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SNAP Expansion Not Supported by Evidence



SNAP Expansion Not Supported by Evidence

SNAP Expansion Not Supported by Evidence. In a controversial move, Governor Kim Reynolds has chosen to reject expanded SNAP benefits for Iowa children through the Summer EBT program. However, this decision is drawing criticism for being both shameful and lacking a solid evidential foundation.

Lack of Evidence in Decision-Making

Reynolds justified her rejection based on concerns about childhood obesity rates and administrative costs. Contrary to her stance, scientific evidence strongly supports the positive impact of SNAP participation on healthy food consumption, with a notable decrease in the likelihood of obesity (Nguyen et al., 2015).

Questionable Prioritization of Administrative Costs

Despite Reynolds highlighting administrative costs, it’s crucial to note that a significant portion—50%—would have been covered by the federal program. Surprisingly, these costs amount to less than 0.12% of the state’s 2023 FY surplus. The question arises: is a meager 0.12% of the budget surplus worth denying food to hungry children during the extended summer months?

Evidence-Based Alternatives Ignored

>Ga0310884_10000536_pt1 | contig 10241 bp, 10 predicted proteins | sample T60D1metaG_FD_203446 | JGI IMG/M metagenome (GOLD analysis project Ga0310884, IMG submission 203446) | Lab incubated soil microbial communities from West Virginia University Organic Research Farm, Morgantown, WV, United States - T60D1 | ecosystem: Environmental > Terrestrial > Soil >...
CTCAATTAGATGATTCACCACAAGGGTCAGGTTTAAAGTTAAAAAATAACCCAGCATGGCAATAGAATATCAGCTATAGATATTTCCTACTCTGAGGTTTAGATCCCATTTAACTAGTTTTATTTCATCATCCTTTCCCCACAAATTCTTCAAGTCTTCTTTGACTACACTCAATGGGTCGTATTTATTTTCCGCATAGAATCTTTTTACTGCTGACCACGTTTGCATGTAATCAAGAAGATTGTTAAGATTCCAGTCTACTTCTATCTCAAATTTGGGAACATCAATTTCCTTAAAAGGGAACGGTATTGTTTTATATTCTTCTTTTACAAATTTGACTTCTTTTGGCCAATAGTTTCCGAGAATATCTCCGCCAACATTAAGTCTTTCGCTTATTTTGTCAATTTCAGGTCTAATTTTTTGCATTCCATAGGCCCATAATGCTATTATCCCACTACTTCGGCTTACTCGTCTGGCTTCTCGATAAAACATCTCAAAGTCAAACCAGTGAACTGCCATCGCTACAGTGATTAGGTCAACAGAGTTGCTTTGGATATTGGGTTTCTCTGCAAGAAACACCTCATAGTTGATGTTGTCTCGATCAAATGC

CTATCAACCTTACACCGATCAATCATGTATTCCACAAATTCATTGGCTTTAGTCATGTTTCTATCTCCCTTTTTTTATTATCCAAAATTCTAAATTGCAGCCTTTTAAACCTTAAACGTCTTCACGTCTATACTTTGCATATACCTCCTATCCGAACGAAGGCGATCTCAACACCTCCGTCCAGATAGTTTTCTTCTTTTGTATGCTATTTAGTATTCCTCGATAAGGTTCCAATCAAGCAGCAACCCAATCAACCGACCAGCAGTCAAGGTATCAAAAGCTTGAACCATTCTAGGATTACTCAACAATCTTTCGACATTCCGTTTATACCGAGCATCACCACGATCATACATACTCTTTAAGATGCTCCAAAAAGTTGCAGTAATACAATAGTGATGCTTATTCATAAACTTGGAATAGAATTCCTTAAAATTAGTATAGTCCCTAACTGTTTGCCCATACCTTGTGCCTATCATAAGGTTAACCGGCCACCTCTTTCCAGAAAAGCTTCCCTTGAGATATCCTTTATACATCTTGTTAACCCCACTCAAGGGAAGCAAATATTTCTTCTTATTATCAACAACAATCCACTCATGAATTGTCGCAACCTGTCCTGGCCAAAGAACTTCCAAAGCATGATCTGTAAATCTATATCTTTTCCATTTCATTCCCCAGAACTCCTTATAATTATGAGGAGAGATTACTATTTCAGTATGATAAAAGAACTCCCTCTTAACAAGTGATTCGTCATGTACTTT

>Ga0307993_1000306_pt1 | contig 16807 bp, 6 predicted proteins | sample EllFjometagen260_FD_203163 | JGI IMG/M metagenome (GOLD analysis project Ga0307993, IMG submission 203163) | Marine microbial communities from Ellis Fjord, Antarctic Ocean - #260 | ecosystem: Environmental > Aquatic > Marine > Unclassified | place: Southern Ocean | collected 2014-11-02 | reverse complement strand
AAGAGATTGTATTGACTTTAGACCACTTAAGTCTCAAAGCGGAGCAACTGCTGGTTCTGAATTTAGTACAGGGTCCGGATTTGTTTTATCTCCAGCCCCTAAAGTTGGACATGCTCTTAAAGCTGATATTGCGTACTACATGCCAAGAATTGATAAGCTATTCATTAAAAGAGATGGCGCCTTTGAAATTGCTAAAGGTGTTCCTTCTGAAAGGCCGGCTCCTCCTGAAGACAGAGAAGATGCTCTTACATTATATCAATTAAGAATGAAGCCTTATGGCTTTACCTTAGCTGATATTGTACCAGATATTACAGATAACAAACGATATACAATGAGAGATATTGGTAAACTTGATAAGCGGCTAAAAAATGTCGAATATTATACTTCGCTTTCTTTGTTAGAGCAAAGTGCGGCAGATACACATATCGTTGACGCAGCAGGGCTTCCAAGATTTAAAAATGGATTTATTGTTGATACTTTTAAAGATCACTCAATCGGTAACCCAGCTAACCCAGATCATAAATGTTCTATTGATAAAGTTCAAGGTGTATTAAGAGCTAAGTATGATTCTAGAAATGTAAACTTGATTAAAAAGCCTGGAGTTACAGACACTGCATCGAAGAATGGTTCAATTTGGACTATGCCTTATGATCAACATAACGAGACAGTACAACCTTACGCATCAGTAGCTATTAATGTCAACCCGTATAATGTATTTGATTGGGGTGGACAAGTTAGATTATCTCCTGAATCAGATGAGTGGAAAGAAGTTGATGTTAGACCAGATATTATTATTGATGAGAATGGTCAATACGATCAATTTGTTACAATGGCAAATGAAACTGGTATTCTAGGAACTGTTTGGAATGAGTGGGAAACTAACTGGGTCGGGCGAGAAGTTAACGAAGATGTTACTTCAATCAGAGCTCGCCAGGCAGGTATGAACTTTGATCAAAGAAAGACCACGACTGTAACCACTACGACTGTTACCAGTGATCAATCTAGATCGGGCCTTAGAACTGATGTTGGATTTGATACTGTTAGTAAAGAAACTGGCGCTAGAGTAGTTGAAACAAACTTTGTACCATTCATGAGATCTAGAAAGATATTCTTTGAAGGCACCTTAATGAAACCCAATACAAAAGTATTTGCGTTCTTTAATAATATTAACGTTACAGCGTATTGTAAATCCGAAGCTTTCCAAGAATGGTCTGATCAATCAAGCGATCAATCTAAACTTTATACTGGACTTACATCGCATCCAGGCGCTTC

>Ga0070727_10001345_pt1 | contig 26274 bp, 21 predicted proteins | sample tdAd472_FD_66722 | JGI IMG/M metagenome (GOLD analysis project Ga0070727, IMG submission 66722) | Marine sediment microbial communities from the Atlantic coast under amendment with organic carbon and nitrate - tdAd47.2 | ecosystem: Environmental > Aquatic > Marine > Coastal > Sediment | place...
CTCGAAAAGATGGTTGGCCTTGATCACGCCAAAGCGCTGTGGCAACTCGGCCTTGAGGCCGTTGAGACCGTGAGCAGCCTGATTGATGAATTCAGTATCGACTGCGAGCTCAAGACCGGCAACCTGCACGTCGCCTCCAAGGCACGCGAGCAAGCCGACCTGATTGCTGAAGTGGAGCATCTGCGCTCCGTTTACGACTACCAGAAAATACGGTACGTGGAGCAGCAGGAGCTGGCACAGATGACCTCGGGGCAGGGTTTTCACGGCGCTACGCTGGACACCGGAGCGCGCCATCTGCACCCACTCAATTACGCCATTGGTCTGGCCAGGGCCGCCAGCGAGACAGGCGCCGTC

If the goal is truly to address childhood obesity, evidence-based strategies exist that could be implemented without jeopardizing food assistance programs. These include increasing taxes on sugar-sweetened beverages, enhancing physical education in schools, ensuring access to healthy foods in all neighborhoods, promoting breastfeeding, and making communities more conducive to physical activity.

Political Motivations Over Public Welfare

The refusal to consider evidence-based policies raises questions about Reynolds’ motivations, hinting at a more political agenda. This becomes particularly disconcerting at a time when the demand for food at food banks is rising, and donations are dwindling. The urgency of addressing hungry children transcends political affiliations, emphasizing the need for leadership that prioritizes the well-being of the most vulnerable in society.


In conclusion, Governor Reynolds’ decision to reject expanded SNAP benefits demands a critical reevaluation. The scientific evidence supporting the positive impact of SNAP participation and the minimal impact on administrative costs suggests that a more compassionate approach is needed. The focus should shift towards evidence-based strategies to address childhood obesity, ensuring that the well-being of vulnerable children takes precedence over political considerations.

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